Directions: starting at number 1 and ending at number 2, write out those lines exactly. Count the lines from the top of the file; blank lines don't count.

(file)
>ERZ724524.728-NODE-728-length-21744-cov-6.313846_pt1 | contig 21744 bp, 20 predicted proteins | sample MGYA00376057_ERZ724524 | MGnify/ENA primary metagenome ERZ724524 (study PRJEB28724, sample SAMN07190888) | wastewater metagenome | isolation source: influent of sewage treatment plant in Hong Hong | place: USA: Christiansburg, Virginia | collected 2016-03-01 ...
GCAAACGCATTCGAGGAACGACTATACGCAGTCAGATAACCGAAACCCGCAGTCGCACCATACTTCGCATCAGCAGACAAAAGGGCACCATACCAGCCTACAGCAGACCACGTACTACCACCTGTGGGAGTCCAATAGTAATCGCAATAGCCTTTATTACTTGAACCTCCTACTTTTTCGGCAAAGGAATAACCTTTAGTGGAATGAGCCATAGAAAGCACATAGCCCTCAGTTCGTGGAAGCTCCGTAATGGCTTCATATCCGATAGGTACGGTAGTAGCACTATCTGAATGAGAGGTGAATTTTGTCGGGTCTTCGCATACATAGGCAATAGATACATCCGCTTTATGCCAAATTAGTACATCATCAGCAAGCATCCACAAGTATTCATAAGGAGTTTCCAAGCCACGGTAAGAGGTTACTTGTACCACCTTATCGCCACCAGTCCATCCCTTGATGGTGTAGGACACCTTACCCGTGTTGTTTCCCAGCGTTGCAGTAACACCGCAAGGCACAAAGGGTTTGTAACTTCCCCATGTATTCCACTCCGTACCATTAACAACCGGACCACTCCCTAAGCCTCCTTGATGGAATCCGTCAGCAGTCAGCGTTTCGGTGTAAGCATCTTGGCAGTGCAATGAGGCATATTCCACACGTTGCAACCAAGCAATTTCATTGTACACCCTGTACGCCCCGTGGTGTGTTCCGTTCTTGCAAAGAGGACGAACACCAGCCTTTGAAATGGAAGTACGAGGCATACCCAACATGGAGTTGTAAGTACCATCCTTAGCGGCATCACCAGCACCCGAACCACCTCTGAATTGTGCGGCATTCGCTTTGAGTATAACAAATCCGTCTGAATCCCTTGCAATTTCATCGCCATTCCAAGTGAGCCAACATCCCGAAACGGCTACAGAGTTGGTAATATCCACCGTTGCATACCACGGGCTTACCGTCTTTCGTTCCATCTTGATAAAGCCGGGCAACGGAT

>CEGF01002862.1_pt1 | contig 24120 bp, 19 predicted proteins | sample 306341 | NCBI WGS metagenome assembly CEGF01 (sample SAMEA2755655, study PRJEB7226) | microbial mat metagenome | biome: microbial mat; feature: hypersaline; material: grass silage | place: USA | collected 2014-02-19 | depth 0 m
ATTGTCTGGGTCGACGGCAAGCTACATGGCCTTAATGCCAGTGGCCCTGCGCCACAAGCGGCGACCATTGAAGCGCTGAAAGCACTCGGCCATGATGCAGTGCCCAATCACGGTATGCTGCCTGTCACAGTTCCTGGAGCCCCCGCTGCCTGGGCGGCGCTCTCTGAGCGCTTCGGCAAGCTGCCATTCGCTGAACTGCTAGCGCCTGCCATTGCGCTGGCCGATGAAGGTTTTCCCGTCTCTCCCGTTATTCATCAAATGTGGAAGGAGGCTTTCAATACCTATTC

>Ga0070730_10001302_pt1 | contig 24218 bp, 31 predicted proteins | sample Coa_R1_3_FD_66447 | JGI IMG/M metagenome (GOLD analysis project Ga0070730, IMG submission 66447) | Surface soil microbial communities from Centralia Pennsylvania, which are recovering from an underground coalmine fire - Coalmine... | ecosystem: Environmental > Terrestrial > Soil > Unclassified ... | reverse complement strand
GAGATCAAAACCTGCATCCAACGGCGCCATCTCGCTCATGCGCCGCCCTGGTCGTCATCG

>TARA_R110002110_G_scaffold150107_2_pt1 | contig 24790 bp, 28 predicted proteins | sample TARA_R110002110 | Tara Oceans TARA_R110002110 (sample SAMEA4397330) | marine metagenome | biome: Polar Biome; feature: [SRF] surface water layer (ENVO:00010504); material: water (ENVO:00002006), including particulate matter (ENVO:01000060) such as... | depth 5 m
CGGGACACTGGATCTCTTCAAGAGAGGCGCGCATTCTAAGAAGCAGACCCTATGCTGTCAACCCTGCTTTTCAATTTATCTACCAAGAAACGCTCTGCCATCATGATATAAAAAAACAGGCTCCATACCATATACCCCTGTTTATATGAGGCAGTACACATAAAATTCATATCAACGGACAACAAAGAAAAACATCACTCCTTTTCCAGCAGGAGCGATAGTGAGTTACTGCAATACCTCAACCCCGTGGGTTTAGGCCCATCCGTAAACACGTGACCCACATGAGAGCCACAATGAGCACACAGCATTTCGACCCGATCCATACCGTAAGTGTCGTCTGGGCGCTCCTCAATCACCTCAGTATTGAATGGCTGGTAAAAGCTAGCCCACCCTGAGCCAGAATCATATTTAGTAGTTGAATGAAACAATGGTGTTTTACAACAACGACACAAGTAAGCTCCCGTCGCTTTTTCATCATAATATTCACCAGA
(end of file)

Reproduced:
>ERZ724524.728-NODE-728-length-21744-cov-6.313846_pt1 | contig 21744 bp, 20 predicted proteins | sample MGYA00376057_ERZ724524 | MGnify/ENA primary metagenome ERZ724524 (study PRJEB28724, sample SAMN07190888) | wastewater metagenome | isolation source: influent of sewage treatment plant in Hong Hong | place: USA: Christiansburg, Virginia | collected 2016-03-01 ...
GCAAACGCATTCGAGGAACGACTATACGCAGTCAGATAACCGAAACCCGCAGTCGCACCATACTTCGCATCAGCAGACAAAAGGGCACCATACCAGCCTACAGCAGACCACGTACTACCACCTGTGGGAGTCCAATAGTAATCGCAATAGCCTTTATTACTTGAACCTCCTACTTTTTCGGCAAAGGAATAACCTTTAGTGGAATGAGCCATAGAAAGCACATAGCCCTCAGTTCGTGGAAGCTCCGTAATGGCTTCATATCCGATAGGTACGGTAGTAGCACTATCTGAATGAGAGGTGAATTTTGTCGGGTCTTCGCATACATAGGCAATAGATACATCCGCTTTATGCCAAATTAGTACATCATCAGCAAGCATCCACAAGTATTCATAAGGAGTTTCCAAGCCACGGTAAGAGGTTACTTGTACCACCTTATCGCCACCAGTCCATCCCTTGATGGTGTAGGACACCTTACCCGTGTTGTTTCCCAGCGTTGCAGTAACACCGCAAGGCACAAAGGGTTTGTAACTTCCCCATGTATTCCACTCCGTACCATTAACAACCGGACCACTCCCTAAGCCTCCTTGATGGAATCCGTCAGCAGTCAGCGTTTCGGTGTAAGCATCTTGGCAGTGCAATGAGGCATATTCCACACGTTGCAACCAAGCAATTTCATTGTACACCCTGTACGCCCCGTGGTGTGTTCCGTTCTTGCAAAGAGGACGAACACCAGCCTTTGAAATGGAAGTACGAGGCATACCCAACATGGAGTTGTAAGTACCATCCTTAGCGGCATCACCAGCACCCGAACCACCTCTGAATTGTGCGGCATTCGCTTTGAGTATAACAAATCCGTCTGAATCCCTTGCAATTTCATCGCCATTCCAAGTGAGCCAACATCCCGAAACGGCTACAGAGTTGGTAATATCCACCGTTGCATACCACGGGCTTACCGTCTTTCGTTCCATCTTGATAAAGCCGGGCAACGGAT